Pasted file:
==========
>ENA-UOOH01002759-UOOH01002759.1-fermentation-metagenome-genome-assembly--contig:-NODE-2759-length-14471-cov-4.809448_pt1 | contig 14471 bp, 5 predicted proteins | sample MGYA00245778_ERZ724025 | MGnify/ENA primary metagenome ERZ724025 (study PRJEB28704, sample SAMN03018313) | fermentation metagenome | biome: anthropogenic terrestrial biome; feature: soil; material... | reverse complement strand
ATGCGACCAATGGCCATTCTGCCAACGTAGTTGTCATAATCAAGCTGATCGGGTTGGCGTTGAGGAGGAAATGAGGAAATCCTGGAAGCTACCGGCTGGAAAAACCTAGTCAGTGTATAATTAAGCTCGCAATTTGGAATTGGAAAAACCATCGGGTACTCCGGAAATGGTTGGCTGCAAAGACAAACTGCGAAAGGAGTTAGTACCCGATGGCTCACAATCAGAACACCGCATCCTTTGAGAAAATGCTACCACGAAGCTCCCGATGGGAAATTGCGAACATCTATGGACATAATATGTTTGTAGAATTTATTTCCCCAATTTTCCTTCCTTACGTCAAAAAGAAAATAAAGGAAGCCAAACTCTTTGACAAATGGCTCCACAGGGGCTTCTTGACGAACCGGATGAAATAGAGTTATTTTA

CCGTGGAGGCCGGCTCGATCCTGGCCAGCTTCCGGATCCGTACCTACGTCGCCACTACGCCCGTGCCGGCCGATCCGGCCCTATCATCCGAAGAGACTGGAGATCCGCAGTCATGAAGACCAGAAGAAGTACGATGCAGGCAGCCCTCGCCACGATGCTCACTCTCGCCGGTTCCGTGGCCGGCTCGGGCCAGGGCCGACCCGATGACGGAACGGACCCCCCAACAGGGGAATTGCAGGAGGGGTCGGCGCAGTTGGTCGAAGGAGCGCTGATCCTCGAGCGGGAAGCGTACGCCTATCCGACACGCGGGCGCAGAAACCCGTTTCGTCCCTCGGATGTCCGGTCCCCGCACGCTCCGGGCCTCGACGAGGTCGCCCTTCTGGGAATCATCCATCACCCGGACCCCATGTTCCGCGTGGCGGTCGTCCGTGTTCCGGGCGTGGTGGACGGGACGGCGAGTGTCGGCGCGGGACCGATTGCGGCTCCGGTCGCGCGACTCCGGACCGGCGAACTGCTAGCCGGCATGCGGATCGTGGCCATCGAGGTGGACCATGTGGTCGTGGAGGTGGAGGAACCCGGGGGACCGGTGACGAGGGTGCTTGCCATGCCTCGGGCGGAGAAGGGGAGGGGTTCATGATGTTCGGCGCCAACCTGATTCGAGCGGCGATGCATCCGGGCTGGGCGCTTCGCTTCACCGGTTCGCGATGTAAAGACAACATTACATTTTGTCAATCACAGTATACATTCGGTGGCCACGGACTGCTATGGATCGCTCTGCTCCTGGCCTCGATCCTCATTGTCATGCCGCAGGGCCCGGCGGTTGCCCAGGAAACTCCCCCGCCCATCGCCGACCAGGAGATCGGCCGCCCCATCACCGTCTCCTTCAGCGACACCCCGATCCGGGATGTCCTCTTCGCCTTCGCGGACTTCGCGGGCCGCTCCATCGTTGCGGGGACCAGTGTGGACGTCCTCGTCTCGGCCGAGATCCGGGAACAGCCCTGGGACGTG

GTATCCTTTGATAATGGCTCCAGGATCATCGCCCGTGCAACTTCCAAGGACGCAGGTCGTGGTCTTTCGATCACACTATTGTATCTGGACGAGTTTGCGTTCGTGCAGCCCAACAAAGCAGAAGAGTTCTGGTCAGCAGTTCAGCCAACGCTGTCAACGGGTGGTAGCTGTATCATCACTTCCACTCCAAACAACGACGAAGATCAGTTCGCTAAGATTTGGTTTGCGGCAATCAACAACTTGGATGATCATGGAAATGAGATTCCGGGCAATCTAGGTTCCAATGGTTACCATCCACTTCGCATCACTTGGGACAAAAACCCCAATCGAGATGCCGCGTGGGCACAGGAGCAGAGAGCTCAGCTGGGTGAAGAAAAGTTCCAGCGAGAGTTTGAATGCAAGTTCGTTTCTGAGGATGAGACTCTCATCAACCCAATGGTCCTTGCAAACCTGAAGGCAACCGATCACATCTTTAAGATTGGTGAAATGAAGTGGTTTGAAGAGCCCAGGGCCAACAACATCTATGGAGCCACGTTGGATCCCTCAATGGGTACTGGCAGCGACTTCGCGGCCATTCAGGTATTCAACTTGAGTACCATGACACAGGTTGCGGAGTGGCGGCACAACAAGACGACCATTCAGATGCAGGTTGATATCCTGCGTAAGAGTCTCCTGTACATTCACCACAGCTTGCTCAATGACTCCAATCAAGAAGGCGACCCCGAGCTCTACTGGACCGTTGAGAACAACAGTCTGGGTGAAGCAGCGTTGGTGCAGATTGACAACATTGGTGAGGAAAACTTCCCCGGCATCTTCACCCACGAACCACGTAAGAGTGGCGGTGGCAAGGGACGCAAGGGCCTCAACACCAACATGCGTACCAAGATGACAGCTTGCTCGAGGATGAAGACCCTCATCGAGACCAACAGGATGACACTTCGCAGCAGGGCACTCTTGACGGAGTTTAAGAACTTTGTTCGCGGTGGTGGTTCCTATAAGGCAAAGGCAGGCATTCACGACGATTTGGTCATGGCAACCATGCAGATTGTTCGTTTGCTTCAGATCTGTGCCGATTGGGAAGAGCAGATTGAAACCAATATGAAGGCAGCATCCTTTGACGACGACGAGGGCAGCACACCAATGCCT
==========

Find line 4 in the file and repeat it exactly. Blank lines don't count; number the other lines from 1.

GTATCCTTTGATAATGGCTCCAGGATCATCGCCCGTGCAACTTCCAAGGACGCAGGTCGTGGTCTTTCGATCACACTATTGTATCTGGACGAGTTTGCGTTCGTGCAGCCCAACAAAGCAGAAGAGTTCTGGTCAGCAGTTCAGCCAACGCTGTCAACGGGTGGTAGCTGTATCATCACTTCCACTCCAAACAACGACGAAGATCAGTTCGCTAAGATTTGGTTTGCGGCAATCAACAACTTGGATGATCATGGAAATGAGATTCCGGGCAATCTAGGTTCCAATGGTTACCATCCACTTCGCATCACTTGGGACAAAAACCCCAATCGAGATGCCGCGTGGGCACAGGAGCAGAGAGCTCAGCTGGGTGAAGAAAAGTTCCAGCGAGAGTTTGAATGCAAGTTCGTTTCTGAGGATGAGACTCTCATCAACCCAATGGTCCTTGCAAACCTGAAGGCAACCGATCACATCTTTAAGATTGGTGAAATGAAGTGGTTTGAAGAGCCCAGGGCCAACAACATCTATGGAGCCACGTTGGATCCCTCAATGGGTACTGGCAGCGACTTCGCGGCCATTCAGGTATTCAACTTGAGTACCATGACACAGGTTGCGGAGTGGCGGCACAACAAGACGACCATTCAGATGCAGGTTGATATCCTGCGTAAGAGTCTCCTGTACATTCACCACAGCTTGCTCAATGACTCCAATCAAGAAGGCGACCCCGAGCTCTACTGGACCGTTGAGAACAACAGTCTGGGTGAAGCAGCGTTGGTGCAGATTGACAACATTGGTGAGGAAAACTTCCCCGGCATCTTCACCCACGAACCACGTAAGAGTGGCGGTGGCAAGGGACGCAAGGGCCTCAACACCAACATGCGTACCAAGATGACAGCTTGCTCGAGGATGAAGACCCTCATCGAGACCAACAGGATGACACTTCGCAGCAGGGCACTCTTGACGGAGTTTAAGAACTTTGTTCGCGGTGGTGGTTCCTATAAGGCAAAGGCAGGCATTCACGACGATTTGGTCATGGCAACCATGCAGATTGTTCGTTTGCTTCAGATCTGTGCCGATTGGGAAGAGCAGATTGAAACCAATATGAAGGCAGCATCCTTTGACGACGACGAGGGCAGCACACCAATGCCT